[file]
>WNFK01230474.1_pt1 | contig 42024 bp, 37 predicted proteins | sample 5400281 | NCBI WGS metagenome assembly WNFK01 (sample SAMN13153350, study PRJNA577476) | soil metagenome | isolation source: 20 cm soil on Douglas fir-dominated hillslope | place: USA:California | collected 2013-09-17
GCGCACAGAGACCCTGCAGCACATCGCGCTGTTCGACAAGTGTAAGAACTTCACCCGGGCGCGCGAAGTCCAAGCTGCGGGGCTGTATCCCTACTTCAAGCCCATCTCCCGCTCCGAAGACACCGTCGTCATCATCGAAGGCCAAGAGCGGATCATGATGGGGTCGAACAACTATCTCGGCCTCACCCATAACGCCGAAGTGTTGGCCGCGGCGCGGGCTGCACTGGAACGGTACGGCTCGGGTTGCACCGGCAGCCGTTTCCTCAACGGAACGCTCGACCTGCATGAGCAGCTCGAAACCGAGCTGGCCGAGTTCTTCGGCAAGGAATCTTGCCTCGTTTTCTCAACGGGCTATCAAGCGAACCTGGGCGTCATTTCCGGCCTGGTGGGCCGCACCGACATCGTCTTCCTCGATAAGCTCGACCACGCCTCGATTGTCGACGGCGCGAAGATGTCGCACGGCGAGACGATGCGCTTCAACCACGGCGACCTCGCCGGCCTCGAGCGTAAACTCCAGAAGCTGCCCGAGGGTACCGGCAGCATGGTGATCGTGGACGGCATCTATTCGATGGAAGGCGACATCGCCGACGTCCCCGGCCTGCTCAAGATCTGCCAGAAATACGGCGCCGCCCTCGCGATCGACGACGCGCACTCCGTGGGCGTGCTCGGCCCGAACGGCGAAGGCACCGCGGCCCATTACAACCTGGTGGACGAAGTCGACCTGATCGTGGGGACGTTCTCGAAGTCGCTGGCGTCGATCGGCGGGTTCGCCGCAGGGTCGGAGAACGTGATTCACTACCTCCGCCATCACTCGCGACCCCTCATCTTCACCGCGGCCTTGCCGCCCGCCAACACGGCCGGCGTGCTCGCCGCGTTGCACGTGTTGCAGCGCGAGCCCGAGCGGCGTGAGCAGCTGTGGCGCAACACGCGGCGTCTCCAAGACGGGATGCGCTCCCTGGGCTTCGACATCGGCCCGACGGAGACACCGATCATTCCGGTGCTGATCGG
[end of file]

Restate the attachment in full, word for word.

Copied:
>WNFK01230474.1_pt1 | contig 42024 bp, 37 predicted proteins | sample 5400281 | NCBI WGS metagenome assembly WNFK01 (sample SAMN13153350, study PRJNA577476) | soil metagenome | isolation source: 20 cm soil on Douglas fir-dominated hillslope | place: USA:California | collected 2013-09-17
GCGCACAGAGACCCTGCAGCACATCGCGCTGTTCGACAAGTGTAAGAACTTCACCCGGGCGCGCGAAGTCCAAGCTGCGGGGCTGTATCCCTACTTCAAGCCCATCTCCCGCTCCGAAGACACCGTCGTCATCATCGAAGGCCAAGAGCGGATCATGATGGGGTCGAACAACTATCTCGGCCTCACCCATAACGCCGAAGTGTTGGCCGCGGCGCGGGCTGCACTGGAACGGTACGGCTCGGGTTGCACCGGCAGCCGTTTCCTCAACGGAACGCTCGACCTGCATGAGCAGCTCGAAACCGAGCTGGCCGAGTTCTTCGGCAAGGAATCTTGCCTCGTTTTCTCAACGGGCTATCAAGCGAACCTGGGCGTCATTTCCGGCCTGGTGGGCCGCACCGACATCGTCTTCCTCGATAAGCTCGACCACGCCTCGATTGTCGACGGCGCGAAGATGTCGCACGGCGAGACGATGCGCTTCAACCACGGCGACCTCGCCGGCCTCGAGCGTAAACTCCAGAAGCTGCCCGAGGGTACCGGCAGCATGGTGATCGTGGACGGCATCTATTCGATGGAAGGCGACATCGCCGACGTCCCCGGCCTGCTCAAGATCTGCCAGAAATACGGCGCCGCCCTCGCGATCGACGACGCGCACTCCGTGGGCGTGCTCGGCCCGAACGGCGAAGGCACCGCGGCCCATTACAACCTGGTGGACGAAGTCGACCTGATCGTGGGGACGTTCTCGAAGTCGCTGGCGTCGATCGGCGGGTTCGCCGCAGGGTCGGAGAACGTGATTCACTACCTCCGCCATCACTCGCGACCCCTCATCTTCACCGCGGCCTTGCCGCCCGCCAACACGGCCGGCGTGCTCGCCGCGTTGCACGTGTTGCAGCGCGAGCCCGAGCGGCGTGAGCAGCTGTGGCGCAACACGCGGCGTCTCCAAGACGGGATGCGCTCCCTGGGCTTCGACATCGGCCCGACGGAGACACCGATCATTCCGGTGCTGATCGG